HiMama Logo
Leadership
 | 
Activities
 | 
Parenting
 | 
Management Tips
 | 
Spotlight
 | 
Podcast

NAEYC and Power to the Profession

NAEYC and Power to the Profession

Header_screen_shot_2018-03-05_at_9.50.11_pm
March 6, 2018 | Ron Spreeuwenberg
Language matters. Accountability matters.



Episode #86: Educators, childcare providers, teachers. Language matters. Accountability matters. The National Association for the Education of Young Children (NAEYC) recognizes the important role that early childhood educators play in the development of young children. Power to the Profession is about educators standing together, united in a voice to reclaim the power of the role. Marica Cox Mitchell clarifies the misconceptions about early childhood education and how NAEYC is advocating for the careers of educators today.



Resources in this episode:

- NAEYC's Power to the Profession



HiMama Preschool Podcast, Episode #86 – Marica Cox Mitchell Proofread and revised by Andrew Hall – March 16, 2018 - - -
Marica Cox MITCHELL:

So I think that there are a lot of the current complexities of the profession that can be solved by definitely having increased public funding, but also having a very coherent identity.

Ron SPREEUWENBERG:

Hi, I’m Ron Spreeuwenberg, co-founder and CEO of HiMama. Welcome to our podcast about all things “early-childhood education”.



Marica, welcome to the Preschool Podcast!



MITCHELL:

Thanks for having me. It’s always exciting to be here.

SPREEUWENBERG:

So Marica, you are working at NAEYC [National Association for the Education of Young Children] as the Deputy Executive Director of Early Learning Systems. And as part of your role at NAEYC you're also involved with Power To The Profession. Can you tell our audience what Power To The Profession is all about?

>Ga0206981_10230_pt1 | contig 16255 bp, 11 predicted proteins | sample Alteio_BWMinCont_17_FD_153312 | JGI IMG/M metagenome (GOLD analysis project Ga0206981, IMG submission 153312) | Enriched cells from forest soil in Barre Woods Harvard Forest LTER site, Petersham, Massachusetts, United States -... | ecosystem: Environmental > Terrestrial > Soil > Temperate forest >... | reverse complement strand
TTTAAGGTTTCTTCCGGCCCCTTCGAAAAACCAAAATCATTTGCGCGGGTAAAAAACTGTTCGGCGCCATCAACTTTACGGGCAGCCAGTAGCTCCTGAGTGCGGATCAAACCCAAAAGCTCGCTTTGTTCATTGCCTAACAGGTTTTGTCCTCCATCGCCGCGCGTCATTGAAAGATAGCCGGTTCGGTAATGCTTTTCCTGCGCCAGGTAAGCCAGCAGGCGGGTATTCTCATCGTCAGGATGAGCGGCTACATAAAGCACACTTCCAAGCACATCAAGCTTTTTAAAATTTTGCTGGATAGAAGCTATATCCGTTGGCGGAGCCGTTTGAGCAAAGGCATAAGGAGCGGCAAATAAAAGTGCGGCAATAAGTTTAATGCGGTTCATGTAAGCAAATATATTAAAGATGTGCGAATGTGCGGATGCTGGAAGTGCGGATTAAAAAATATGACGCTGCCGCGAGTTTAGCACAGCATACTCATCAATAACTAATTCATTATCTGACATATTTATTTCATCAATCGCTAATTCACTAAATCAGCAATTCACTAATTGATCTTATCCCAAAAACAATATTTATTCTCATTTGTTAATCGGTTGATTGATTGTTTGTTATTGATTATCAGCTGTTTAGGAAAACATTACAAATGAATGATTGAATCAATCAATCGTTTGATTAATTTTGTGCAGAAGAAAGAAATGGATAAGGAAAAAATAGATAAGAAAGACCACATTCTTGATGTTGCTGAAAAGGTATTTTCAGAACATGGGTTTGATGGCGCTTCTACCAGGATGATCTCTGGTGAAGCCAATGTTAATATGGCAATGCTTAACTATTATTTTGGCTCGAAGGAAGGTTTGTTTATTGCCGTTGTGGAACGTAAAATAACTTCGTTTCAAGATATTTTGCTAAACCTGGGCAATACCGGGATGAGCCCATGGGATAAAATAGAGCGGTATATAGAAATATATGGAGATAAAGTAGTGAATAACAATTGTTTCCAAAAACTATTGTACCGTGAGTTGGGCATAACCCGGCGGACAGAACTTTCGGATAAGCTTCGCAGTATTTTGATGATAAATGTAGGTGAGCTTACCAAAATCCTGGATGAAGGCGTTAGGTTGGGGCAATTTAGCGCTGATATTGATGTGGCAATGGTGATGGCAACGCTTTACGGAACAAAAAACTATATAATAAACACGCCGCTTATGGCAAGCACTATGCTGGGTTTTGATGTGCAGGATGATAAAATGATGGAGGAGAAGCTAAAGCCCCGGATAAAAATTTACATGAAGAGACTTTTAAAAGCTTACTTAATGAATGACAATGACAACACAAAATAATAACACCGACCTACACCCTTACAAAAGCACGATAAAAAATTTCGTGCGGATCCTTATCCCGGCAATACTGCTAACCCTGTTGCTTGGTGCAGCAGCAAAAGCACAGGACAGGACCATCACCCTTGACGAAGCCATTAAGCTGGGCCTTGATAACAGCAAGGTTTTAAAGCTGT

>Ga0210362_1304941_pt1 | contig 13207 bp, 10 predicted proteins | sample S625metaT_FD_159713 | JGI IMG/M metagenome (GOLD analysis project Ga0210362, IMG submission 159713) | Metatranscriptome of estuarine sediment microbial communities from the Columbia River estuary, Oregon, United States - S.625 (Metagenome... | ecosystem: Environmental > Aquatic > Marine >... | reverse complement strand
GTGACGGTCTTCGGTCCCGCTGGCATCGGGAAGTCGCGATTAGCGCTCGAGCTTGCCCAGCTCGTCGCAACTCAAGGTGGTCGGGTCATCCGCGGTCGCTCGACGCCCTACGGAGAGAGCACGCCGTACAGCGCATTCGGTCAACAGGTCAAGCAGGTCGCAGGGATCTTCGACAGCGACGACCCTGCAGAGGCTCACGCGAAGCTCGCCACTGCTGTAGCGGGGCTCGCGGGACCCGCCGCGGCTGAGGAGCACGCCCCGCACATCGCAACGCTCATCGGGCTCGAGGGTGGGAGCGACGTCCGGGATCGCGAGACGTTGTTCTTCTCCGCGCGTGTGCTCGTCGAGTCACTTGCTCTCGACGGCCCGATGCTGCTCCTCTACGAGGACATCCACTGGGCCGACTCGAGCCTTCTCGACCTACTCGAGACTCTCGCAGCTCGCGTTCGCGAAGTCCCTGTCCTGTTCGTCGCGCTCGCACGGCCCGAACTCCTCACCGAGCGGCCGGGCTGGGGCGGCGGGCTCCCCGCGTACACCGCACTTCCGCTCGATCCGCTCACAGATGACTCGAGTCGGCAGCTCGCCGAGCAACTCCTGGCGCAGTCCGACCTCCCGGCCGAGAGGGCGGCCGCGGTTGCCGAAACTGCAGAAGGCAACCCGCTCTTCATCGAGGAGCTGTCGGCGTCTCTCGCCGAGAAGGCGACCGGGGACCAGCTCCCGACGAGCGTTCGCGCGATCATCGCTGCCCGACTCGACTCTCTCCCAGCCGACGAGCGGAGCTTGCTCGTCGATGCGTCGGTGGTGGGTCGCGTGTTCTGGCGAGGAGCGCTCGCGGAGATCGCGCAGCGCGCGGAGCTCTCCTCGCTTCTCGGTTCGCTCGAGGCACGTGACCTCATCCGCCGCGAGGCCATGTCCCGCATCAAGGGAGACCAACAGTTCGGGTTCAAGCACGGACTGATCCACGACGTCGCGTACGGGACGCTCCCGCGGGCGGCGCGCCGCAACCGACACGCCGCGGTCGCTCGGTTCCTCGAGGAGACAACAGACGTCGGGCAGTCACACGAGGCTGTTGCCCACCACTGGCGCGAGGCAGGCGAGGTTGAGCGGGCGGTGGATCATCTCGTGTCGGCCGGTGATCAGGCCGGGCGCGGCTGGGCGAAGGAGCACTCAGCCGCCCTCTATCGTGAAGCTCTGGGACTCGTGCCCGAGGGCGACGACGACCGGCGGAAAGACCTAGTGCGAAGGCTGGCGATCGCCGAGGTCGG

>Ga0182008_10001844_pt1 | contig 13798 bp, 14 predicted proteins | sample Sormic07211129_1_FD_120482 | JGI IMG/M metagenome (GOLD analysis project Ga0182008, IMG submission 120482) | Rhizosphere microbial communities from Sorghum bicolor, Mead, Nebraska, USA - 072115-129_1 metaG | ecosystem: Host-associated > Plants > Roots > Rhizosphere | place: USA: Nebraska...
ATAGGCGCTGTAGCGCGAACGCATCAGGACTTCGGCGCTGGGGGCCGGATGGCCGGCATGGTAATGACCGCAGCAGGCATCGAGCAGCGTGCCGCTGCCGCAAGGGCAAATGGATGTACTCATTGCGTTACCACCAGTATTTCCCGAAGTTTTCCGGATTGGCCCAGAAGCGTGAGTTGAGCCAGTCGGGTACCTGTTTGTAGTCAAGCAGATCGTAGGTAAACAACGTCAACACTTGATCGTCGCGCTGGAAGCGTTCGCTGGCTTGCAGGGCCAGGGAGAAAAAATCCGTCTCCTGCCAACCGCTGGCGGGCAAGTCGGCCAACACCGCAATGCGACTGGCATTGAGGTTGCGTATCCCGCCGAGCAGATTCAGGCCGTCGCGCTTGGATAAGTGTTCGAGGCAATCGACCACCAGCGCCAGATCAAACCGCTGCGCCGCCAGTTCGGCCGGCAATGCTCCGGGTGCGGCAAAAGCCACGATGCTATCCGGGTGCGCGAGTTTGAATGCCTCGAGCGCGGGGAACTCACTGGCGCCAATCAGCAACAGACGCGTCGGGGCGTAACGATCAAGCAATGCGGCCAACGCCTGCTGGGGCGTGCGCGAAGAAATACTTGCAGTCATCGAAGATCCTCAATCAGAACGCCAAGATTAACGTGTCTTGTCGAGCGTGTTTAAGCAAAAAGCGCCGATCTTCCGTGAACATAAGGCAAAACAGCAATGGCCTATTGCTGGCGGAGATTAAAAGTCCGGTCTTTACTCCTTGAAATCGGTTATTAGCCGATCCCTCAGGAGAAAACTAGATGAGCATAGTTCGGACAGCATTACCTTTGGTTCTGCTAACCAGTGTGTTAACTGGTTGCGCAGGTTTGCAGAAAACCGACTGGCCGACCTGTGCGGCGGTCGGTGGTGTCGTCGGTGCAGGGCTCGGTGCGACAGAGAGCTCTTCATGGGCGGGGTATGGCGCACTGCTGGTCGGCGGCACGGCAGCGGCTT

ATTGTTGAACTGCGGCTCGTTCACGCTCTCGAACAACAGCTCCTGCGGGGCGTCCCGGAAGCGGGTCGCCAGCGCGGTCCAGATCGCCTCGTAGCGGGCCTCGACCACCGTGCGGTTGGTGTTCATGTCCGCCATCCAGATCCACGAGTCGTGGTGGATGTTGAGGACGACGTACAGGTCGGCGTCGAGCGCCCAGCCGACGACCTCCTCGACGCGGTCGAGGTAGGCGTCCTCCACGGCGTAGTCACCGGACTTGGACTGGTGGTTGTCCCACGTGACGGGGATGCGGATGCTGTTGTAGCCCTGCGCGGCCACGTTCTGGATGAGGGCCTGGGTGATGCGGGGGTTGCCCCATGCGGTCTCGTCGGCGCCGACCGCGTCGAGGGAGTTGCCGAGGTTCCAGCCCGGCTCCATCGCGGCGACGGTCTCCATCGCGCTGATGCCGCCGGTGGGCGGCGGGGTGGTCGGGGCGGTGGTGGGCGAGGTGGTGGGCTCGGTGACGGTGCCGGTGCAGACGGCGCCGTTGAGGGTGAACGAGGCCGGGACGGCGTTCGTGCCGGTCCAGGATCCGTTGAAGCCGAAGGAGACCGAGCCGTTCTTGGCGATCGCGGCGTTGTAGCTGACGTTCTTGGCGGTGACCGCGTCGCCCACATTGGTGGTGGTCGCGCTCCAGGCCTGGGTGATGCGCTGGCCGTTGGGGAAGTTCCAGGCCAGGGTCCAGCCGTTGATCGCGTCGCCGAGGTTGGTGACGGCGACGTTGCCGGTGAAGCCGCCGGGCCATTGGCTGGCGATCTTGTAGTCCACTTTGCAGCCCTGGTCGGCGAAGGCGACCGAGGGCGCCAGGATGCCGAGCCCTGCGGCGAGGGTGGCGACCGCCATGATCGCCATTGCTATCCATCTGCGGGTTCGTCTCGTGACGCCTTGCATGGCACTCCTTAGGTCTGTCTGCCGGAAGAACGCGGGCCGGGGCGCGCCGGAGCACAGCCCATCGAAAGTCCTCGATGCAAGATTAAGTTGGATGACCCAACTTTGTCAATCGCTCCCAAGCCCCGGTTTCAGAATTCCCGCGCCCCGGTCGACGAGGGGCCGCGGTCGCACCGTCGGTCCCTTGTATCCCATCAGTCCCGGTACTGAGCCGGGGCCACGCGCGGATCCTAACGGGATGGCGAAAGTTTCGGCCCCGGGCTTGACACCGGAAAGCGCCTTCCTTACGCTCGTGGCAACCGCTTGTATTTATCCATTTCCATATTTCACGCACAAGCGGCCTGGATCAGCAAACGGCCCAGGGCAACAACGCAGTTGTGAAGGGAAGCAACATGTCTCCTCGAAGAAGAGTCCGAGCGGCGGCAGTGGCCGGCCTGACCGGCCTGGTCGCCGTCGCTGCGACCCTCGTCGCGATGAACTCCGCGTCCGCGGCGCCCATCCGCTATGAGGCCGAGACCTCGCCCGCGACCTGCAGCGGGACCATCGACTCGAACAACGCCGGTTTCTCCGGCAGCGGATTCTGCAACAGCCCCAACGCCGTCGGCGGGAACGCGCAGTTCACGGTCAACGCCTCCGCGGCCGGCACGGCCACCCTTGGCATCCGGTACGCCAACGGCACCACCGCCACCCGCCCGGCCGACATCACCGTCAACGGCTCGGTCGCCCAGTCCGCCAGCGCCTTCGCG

MITCHELL:

Sure. I'll say first and foremost, Power To The Profession is about ensuring that all young children have equal access to high-quality learning experiences. And we know that cannot happen if we do not have a competent, effective, compensated and diverse early-childhood education workforce. And so this initiative is all about organizing and mobilizing the early-childhood education profession so that it can best serve young children.

SPREEUWENBERG:

So with so many areas that NAEYC could focus on, why did you decide on the workforce with Power To The Profession?



MITCHELL:

I think the science made us focus on the profession, that the experiences and relationship between early-childhood educators and the young children and families we serve is the most important ingredient of quality. And so as we ensure that young children have high-quality experiences the idea of thinking about the workforce last did not make sense. The research forces us to put the workforce and the needs of the workforce front and center of conversations around early-childhood experiences and high-quality experiences. And so for us it was a no-brainer. It's always about the early-childhood education profession, recognizing the important role early-childhood educators play in working with young children, birth through age 8.

SPREEUWENBERG:

And what's the ultimate objective of Power To The Profession? If you were to say this was a very successful campaign, what does the end result look like?



MITCHELL:

Sure. It will first be at the end of this campaign to have all early-childhood educators standing united and being very clear about what the profession is, being very clear about our demands for what we want to be supported and effective, and making sure that we're all pushing this collective agenda, and that's how we define the profession on our own turf is defining the profession in a way that makes sense to us. And so I'll say in the end if we have this united front, this united voice, early-childhood educators sort of reclaiming our power and being very clear that this is the work that we do and this is how we want to support young children based on the science of early learning. And this is how we want to be supportive and compensated.